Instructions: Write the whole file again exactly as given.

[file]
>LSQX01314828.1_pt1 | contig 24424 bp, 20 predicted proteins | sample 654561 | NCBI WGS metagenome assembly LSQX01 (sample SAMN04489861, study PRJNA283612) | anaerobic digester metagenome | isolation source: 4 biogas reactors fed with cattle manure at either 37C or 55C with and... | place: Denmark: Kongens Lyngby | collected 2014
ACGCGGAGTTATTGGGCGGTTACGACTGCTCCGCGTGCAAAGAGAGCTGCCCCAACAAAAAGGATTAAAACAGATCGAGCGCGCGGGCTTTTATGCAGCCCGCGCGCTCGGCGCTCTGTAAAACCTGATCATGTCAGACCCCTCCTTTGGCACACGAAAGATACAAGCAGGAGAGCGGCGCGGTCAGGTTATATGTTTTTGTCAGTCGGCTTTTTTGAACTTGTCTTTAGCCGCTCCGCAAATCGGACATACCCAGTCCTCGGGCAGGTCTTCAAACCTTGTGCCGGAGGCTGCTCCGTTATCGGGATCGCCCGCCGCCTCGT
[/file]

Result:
>LSQX01314828.1_pt1 | contig 24424 bp, 20 predicted proteins | sample 654561 | NCBI WGS metagenome assembly LSQX01 (sample SAMN04489861, study PRJNA283612) | anaerobic digester metagenome | isolation source: 4 biogas reactors fed with cattle manure at either 37C or 55C with and... | place: Denmark: Kongens Lyngby | collected 2014
ACGCGGAGTTATTGGGCGGTTACGACTGCTCCGCGTGCAAAGAGAGCTGCCCCAACAAAAAGGATTAAAACAGATCGAGCGCGCGGGCTTTTATGCAGCCCGCGCGCTCGGCGCTCTGTAAAACCTGATCATGTCAGACCCCTCCTTTGGCACACGAAAGATACAAGCAGGAGAGCGGCGCGGTCAGGTTATATGTTTTTGTCAGTCGGCTTTTTTGAACTTGTCTTTAGCCGCTCCGCAAATCGGACATACCCAGTCCTCGGGCAGGTCTTCAAACCTTGTGCCGGAGGCTGCTCCGTTATCGGGATCGCCCGCCGCCTCGT